Softbills For Sale

Softbills for sale is ever evolving, make sure to bookmark this site and check it often for available softbills. Visit the contact section of softbills and send us any input to make the site better.


The term “softbill” is loosely applied and often misleading. Rather than referring to a particular species of bird, it is an umbrella term used to categorize bids that eat a soft food diet, instead of a hard seed diet. A soft food diet includes nectar, insects, fruits, leaves, fish, and worms. The “softbill” term is most commonly used in pet and aviary circles to indicate a caged bird that feeds on insects or plants and whose young are helpless at birth.

There are as many different types of cages as there are softbills, and what is ideal for one variety, many not be best for another. Some softbills need more room than others. Most softbills are kept in flight cages, or aviaries, that are tall but don’t have a lot of floor space. Before selecting a cage, you should know exactly what kind of bird you have so you can accommodate its individual needs. Find out if the bird is a runner or flyer; is social or aggressive, for example. No matter the style of cage, be sure it can be easily cleaned, there is easy access to food and water containers; it is placed in a ventilated area; and is protected from the elements.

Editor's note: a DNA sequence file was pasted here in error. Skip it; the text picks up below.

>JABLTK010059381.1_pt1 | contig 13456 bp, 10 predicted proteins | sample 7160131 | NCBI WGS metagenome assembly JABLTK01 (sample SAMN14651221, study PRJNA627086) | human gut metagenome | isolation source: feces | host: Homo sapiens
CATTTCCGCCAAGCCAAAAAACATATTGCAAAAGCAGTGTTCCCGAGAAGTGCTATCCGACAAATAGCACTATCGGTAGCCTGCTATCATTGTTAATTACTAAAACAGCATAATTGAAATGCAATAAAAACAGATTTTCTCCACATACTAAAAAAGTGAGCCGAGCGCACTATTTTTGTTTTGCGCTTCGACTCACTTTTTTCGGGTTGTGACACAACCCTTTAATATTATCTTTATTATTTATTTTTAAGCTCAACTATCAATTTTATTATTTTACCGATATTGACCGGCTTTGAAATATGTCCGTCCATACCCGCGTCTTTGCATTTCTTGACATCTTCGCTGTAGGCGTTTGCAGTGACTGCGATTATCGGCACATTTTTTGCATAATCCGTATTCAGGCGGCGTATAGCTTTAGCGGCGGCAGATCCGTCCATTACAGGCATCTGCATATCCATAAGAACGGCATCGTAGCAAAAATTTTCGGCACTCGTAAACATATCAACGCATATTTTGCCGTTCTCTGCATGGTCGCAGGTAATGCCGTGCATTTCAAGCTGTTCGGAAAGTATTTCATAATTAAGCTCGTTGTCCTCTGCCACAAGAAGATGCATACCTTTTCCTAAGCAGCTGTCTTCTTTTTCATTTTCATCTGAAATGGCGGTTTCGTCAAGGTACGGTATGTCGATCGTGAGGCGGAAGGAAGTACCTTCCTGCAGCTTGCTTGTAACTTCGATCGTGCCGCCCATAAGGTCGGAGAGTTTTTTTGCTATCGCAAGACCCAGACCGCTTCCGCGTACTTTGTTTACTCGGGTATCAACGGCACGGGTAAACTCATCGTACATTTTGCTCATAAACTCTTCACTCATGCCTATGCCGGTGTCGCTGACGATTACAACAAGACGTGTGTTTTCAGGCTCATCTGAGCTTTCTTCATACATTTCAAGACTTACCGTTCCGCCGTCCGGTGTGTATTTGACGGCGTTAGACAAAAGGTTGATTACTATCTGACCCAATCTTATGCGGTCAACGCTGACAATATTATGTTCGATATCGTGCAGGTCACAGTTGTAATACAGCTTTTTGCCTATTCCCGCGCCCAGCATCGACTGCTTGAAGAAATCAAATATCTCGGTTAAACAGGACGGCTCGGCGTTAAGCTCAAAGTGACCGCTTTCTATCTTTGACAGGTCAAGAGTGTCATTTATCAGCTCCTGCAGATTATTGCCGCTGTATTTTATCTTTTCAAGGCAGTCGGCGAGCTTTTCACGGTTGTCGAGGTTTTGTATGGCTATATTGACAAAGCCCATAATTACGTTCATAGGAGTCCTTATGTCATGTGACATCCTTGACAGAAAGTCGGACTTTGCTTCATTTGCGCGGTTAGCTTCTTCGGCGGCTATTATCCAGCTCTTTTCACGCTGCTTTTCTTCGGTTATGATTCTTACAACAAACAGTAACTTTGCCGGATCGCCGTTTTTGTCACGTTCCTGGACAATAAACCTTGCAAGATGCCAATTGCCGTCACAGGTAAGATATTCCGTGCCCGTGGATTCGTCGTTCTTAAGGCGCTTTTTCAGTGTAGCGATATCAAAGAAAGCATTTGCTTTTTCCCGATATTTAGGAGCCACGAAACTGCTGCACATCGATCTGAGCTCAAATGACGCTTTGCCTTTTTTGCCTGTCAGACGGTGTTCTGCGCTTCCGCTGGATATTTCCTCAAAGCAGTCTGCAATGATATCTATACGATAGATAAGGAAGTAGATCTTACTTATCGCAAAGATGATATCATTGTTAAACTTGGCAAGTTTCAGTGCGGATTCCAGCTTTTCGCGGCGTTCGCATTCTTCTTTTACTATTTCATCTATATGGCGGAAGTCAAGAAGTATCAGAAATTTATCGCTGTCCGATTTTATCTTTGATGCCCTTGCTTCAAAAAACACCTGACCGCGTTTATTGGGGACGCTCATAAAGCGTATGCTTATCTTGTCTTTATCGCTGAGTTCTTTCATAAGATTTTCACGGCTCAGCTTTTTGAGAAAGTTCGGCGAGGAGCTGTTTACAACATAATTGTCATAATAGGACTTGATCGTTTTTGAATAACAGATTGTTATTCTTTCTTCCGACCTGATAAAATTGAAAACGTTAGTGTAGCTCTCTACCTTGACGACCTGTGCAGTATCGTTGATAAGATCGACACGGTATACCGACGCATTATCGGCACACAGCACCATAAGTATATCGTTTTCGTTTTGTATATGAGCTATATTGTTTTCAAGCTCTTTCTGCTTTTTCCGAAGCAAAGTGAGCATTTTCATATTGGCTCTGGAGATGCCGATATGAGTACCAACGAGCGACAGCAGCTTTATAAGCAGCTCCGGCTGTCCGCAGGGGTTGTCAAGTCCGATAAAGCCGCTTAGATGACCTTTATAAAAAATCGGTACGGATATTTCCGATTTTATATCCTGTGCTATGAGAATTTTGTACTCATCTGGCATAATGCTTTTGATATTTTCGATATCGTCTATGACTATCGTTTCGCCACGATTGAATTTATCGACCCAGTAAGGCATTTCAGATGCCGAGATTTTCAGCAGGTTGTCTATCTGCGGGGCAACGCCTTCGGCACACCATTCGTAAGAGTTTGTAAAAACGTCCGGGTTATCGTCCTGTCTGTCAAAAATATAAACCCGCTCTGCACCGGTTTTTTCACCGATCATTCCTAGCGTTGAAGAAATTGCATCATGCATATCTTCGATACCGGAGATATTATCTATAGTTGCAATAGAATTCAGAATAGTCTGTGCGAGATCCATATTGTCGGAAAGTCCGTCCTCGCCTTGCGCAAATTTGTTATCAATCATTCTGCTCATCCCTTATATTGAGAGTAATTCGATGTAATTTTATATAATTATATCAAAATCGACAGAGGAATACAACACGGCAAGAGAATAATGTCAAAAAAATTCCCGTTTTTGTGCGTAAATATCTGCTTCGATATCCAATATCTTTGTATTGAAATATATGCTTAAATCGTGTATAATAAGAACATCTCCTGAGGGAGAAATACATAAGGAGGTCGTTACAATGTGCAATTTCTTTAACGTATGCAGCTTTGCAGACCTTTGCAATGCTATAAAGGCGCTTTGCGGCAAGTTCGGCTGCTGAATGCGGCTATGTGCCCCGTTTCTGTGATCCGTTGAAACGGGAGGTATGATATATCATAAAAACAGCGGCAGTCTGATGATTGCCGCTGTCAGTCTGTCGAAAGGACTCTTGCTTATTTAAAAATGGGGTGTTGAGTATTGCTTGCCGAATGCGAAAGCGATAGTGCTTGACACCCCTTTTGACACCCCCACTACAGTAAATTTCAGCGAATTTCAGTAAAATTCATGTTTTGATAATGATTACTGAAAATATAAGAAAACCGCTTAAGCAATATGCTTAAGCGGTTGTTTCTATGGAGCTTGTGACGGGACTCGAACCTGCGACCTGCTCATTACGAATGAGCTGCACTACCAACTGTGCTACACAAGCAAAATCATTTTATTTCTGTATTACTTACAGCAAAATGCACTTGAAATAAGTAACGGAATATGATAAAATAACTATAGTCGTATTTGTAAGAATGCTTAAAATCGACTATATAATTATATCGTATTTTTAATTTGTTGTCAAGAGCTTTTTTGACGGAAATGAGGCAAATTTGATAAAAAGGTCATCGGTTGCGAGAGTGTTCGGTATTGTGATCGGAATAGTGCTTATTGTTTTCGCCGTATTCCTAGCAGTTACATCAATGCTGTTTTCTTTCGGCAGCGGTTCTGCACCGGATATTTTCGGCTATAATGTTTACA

Softbill beaks are not designed to crack open hard seed casings. Instead, they are designed for catching insects or fish, extracting nectar from flowers, or eating soft plant material. The diet you feed your softbill will depend on the species you have. You should always offer the freshest food possible and attempt to recreate the diet the bird would eat in the wild.

Birds such as softbills need the opportunity to stretch their legs and their wings. A cage that is designed to allow the bird space to fly or hop is preferred. Food is also a good enrichment tool as long as it is not overused. Offering a new kind of fruit or live crickets will help to stimulate the bird. Adding new perches or changing the placement of existing perches will give the bird a new space to explore. Toys and safe natural items can add enjoyment to the bird.